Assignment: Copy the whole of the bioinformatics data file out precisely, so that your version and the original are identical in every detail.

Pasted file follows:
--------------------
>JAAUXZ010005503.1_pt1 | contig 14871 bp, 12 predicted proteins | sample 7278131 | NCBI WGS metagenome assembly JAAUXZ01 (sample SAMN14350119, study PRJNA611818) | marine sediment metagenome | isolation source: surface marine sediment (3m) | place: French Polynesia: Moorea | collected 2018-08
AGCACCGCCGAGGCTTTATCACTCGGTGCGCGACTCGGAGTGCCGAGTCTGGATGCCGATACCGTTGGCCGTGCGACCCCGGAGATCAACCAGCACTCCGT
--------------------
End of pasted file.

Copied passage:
>JAAUXZ010005503.1_pt1 | contig 14871 bp, 12 predicted proteins | sample 7278131 | NCBI WGS metagenome assembly JAAUXZ01 (sample SAMN14350119, study PRJNA611818) | marine sediment metagenome | isolation source: surface marine sediment (3m) | place: French Polynesia: Moorea | collected 2018-08
AGCACCGCCGAGGCTTTATCACTCGGTGCGCGACTCGGAGTGCCGAGTCTGGATGCCGATACCGTTGGCCGTGCGACCCCGGAGATCAACCAGCACTCCGT